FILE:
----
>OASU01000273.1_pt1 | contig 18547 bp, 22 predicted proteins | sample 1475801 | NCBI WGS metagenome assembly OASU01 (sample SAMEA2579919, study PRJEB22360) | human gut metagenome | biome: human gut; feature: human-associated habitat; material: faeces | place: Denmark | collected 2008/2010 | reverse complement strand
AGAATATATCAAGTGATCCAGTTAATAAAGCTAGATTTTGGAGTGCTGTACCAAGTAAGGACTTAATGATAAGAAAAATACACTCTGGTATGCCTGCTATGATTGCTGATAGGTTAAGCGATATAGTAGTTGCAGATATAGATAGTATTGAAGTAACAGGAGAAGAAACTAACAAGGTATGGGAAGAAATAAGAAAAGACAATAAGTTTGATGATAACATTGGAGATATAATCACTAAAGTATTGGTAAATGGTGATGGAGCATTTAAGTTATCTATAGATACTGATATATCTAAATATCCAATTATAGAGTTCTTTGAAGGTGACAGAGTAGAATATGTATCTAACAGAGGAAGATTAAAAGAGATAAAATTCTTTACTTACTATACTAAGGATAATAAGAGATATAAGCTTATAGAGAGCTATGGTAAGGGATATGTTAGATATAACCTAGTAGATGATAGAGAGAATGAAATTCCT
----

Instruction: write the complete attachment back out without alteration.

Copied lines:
>OASU01000273.1_pt1 | contig 18547 bp, 22 predicted proteins | sample 1475801 | NCBI WGS metagenome assembly OASU01 (sample SAMEA2579919, study PRJEB22360) | human gut metagenome | biome: human gut; feature: human-associated habitat; material: faeces | place: Denmark | collected 2008/2010 | reverse complement strand
AGAATATATCAAGTGATCCAGTTAATAAAGCTAGATTTTGGAGTGCTGTACCAAGTAAGGACTTAATGATAAGAAAAATACACTCTGGTATGCCTGCTATGATTGCTGATAGGTTAAGCGATATAGTAGTTGCAGATATAGATAGTATTGAAGTAACAGGAGAAGAAACTAACAAGGTATGGGAAGAAATAAGAAAAGACAATAAGTTTGATGATAACATTGGAGATATAATCACTAAAGTATTGGTAAATGGTGATGGAGCATTTAAGTTATCTATAGATACTGATATATCTAAATATCCAATTATAGAGTTCTTTGAAGGTGACAGAGTAGAATATGTATCTAACAGAGGAAGATTAAAAGAGATAAAATTCTTTACTTACTATACTAAGGATAATAAGAGATATAAGCTTATAGAGAGCTATGGTAAGGGATATGTTAGATATAACCTAGTAGATGATAGAGAGAATGAAATTCCT